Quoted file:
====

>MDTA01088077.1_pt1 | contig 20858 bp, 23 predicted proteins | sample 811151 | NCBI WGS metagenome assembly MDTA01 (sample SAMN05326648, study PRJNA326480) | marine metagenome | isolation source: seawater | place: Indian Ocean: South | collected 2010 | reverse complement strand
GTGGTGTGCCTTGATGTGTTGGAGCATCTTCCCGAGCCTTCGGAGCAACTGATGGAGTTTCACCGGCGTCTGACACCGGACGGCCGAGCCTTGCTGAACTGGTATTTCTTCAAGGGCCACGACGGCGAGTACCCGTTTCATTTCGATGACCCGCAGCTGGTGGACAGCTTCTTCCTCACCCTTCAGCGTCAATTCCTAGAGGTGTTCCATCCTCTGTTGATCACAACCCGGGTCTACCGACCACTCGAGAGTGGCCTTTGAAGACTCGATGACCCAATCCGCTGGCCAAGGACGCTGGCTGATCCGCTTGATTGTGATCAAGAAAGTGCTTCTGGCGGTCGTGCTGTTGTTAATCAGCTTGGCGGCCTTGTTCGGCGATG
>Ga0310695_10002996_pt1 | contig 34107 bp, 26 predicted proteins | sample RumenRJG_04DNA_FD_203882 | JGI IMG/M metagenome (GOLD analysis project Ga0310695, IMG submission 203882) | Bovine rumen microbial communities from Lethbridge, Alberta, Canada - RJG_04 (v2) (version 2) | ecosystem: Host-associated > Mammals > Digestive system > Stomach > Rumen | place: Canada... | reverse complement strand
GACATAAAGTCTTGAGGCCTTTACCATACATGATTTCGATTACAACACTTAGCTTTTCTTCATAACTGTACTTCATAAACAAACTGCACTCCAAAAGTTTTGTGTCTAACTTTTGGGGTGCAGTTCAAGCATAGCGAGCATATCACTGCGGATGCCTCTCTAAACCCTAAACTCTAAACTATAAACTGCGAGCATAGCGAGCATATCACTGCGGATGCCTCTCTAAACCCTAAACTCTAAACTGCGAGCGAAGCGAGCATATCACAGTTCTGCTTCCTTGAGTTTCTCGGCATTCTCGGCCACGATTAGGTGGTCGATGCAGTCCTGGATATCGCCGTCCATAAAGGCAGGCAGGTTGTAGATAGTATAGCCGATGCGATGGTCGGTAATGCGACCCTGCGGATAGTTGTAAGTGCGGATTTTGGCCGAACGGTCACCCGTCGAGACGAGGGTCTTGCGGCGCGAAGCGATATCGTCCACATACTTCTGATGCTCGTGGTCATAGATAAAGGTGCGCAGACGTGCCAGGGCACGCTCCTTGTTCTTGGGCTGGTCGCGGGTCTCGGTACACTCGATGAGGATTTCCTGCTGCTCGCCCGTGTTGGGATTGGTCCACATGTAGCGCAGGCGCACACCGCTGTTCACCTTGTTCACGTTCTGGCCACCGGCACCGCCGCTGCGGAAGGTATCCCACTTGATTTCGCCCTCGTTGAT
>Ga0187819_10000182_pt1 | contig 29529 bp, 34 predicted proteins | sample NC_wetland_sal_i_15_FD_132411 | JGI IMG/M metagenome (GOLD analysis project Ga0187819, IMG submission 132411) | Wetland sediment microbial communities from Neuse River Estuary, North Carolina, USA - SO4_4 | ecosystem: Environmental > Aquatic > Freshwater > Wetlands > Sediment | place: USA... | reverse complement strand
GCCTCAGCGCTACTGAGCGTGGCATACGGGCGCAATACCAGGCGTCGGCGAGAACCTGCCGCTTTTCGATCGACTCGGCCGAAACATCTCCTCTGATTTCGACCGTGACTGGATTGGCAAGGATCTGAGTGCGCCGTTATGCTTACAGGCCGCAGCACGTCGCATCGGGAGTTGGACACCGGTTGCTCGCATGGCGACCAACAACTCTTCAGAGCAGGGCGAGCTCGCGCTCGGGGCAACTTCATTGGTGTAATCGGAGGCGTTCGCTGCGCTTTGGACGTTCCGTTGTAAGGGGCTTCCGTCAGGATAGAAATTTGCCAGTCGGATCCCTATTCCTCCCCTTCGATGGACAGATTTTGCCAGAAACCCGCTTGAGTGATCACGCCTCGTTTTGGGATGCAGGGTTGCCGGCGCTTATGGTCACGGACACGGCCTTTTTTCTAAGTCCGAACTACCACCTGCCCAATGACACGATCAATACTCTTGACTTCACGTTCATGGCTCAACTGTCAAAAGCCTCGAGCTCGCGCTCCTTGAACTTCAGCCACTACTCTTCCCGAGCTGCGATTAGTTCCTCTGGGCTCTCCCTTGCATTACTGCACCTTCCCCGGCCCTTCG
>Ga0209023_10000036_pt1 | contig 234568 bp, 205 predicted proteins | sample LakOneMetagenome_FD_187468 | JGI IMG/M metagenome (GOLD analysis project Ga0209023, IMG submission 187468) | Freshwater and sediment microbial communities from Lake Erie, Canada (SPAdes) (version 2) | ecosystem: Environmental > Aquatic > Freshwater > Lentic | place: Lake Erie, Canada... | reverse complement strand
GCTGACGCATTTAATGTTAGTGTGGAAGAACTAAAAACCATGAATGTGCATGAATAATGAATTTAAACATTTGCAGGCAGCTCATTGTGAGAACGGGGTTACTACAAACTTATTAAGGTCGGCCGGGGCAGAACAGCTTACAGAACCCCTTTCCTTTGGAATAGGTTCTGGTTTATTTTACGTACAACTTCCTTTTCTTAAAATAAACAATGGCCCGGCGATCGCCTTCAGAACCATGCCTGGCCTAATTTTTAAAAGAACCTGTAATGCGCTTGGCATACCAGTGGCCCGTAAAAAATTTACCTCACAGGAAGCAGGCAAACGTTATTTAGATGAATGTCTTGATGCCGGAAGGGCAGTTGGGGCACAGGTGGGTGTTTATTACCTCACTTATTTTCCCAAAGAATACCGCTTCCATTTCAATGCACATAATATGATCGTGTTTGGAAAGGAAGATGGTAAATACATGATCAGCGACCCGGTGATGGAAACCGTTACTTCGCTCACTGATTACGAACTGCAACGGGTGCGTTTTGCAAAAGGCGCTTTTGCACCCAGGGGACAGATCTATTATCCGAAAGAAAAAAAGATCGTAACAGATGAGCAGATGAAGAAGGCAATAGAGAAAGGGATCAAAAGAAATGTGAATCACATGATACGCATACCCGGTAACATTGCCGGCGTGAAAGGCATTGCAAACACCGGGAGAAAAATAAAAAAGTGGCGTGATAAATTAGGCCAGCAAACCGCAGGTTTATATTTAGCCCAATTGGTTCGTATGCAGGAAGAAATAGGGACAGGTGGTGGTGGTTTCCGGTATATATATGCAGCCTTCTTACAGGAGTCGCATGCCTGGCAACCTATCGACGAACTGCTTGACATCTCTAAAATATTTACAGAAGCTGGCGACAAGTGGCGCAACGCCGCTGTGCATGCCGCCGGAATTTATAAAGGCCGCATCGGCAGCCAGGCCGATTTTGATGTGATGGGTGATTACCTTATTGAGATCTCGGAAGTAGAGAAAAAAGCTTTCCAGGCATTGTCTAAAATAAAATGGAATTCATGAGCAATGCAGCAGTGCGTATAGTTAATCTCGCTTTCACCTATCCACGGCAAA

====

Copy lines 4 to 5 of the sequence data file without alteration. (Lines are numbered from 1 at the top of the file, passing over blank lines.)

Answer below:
GACATAAAGTCTTGAGGCCTTTACCATACATGATTTCGATTACAACACTTAGCTTTTCTTCATAACTGTACTTCATAAACAAACTGCACTCCAAAAGTTTTGTGTCTAACTTTTGGGGTGCAGTTCAAGCATAGCGAGCATATCACTGCGGATGCCTCTCTAAACCCTAAACTCTAAACTATAAACTGCGAGCATAGCGAGCATATCACTGCGGATGCCTCTCTAAACCCTAAACTCTAAACTGCGAGCGAAGCGAGCATATCACAGTTCTGCTTCCTTGAGTTTCTCGGCATTCTCGGCCACGATTAGGTGGTCGATGCAGTCCTGGATATCGCCGTCCATAAAGGCAGGCAGGTTGTAGATAGTATAGCCGATGCGATGGTCGGTAATGCGACCCTGCGGATAGTTGTAAGTGCGGATTTTGGCCGAACGGTCACCCGTCGAGACGAGGGTCTTGCGGCGCGAAGCGATATCGTCCACATACTTCTGATGCTCGTGGTCATAGATAAAGGTGCGCAGACGTGCCAGGGCACGCTCCTTGTTCTTGGGCTGGTCGCGGGTCTCGGTACACTCGATGAGGATTTCCTGCTGCTCGCCCGTGTTGGGATTGGTCCACATGTAGCGCAGGCGCACACCGCTGTTCACCTTGTTCACGTTCTGGCCACCGGCACCGCCGCTGCGGAAGGTATCCCACTTGATTTCGCCCTCGTTGAT
>Ga0187819_10000182_pt1 | contig 29529 bp, 34 predicted proteins | sample NC_wetland_sal_i_15_FD_132411 | JGI IMG/M metagenome (GOLD analysis project Ga0187819, IMG submission 132411) | Wetland sediment microbial communities from Neuse River Estuary, North Carolina, USA - SO4_4 | ecosystem: Environmental > Aquatic > Freshwater > Wetlands > Sediment | place: USA... | reverse complement strand